Madison Raye, News Reporter
Humber College President Chris Whitaker was ready to talk about next term’s changes brought down by Queen’s Park but he faced an almost empty room.
What should have been a full house became a ghost town as Whitaker shared his thoughts to a reporter and a faculty member. It was expected that about 10 people who were registered would attend.
Whitaker shrugged it off, saying he believes the empty room was more about this week’s March Break as t
Whitaker organizes these discussions to allow participants to talk about certain topics as a group. The topic for discussion was about the new policies that will be implemented next term at Humber.
The new policies at
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Even though Whitaker is unsure of his next steps, He plans on working around the new policies to make up for the loss in funding and to ensure students still enjoy their time at Humber.
He said the last resort would be to take away from students but he is certain there are ways to make up the funding over the next few years.
Humber is planning to find a way to work around the loss of money that is expected to hit in the 2019-2020 school year.
Humber is expected to lose millions of dollars due to tuition cuts that were just recently announced by Premier Doug Ford.
“There is a $13-to-14 million hit on our budget because of that loss,” Whitaker said. “So it then becomes a question of how do you make that up?”
He said the argument is the college would recover the expected loss of funding with the help of international students — who pay unsubsidized tuitions — however that can’t work because of the current capacity at Humber. The school can’t use the international students to make up for the millions lost because the school is full.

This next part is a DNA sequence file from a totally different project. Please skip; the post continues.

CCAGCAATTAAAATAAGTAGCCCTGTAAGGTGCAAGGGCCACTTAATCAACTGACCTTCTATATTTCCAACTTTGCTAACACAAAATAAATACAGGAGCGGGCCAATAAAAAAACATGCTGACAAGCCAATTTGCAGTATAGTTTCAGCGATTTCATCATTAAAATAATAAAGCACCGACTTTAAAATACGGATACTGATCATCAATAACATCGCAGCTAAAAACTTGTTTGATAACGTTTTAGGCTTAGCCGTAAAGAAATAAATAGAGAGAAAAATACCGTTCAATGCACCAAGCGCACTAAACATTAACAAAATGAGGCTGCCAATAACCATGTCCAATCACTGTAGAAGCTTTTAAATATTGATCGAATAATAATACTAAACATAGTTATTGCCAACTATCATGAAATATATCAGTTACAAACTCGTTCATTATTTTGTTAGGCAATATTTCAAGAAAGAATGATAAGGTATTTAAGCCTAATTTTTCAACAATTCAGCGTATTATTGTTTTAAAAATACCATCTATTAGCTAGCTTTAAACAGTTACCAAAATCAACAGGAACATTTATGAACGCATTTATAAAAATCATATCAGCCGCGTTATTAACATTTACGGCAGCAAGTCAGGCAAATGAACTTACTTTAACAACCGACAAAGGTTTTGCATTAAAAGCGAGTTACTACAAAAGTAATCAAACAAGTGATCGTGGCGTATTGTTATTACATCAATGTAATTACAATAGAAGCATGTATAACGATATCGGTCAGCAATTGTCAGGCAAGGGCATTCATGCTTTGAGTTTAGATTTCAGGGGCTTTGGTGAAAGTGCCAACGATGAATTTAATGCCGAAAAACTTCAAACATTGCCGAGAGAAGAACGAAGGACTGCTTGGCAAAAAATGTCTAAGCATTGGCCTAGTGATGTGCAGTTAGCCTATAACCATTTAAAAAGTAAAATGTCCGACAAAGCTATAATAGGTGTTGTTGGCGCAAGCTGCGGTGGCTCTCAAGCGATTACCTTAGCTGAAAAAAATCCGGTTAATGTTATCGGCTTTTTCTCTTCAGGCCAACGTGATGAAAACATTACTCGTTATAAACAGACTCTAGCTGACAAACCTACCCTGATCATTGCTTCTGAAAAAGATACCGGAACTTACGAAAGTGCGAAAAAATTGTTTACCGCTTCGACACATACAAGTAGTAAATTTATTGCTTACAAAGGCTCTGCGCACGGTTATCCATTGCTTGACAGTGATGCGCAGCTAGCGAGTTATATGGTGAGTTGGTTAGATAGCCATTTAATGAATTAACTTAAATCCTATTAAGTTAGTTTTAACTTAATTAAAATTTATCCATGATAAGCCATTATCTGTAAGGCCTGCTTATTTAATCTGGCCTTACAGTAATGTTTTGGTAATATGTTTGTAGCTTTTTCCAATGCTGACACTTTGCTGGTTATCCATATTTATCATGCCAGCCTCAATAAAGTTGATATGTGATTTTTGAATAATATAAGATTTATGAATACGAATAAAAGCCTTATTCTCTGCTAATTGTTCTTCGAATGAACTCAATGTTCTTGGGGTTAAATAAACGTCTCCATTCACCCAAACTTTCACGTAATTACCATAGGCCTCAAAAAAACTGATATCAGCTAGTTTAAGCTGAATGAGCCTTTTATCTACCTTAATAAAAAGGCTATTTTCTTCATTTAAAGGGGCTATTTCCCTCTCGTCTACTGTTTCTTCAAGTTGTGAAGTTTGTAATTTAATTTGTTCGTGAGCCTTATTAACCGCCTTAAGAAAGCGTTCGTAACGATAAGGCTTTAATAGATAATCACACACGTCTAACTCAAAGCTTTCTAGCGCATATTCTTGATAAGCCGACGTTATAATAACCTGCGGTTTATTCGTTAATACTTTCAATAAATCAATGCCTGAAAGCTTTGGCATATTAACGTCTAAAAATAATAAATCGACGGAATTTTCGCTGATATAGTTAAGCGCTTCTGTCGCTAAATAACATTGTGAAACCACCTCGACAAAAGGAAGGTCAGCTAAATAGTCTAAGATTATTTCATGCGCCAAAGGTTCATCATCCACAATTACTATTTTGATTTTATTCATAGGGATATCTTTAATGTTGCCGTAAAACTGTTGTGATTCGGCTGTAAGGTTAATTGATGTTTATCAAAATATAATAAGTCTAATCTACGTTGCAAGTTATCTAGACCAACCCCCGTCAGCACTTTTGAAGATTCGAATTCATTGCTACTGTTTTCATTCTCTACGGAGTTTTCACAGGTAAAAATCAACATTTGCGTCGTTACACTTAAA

Humber cannot take more international students because the school has reached its maximum capacity, he said.
Students will be able to opt out of certain ancillary fees in the next academic year, but Whitaker said what will become optional has yet to be decided. The board and the student union, IGNITE, will meet March 26 to decide which items students will be able to opt out of and which ones will still be mandatory.
“This one was more driven by the university politics and complaints about the fees on the university side but colleges get lumped in with universities and sometimes we have to take the fall out,” he said.
Whitaker said the previous Liberal government’s program of free tuition through OSAP grants didn’t have much of an impact, and the numbers regarding students attending school remained about the same as previous years.
“What the Conservatives have done is, I think, is realized that the net free tuition was ending up costing a lot more money from a government perspective,” Whitaker said. “I’m not saying it wasn’t great because I would love free post-secondary education for everybody.”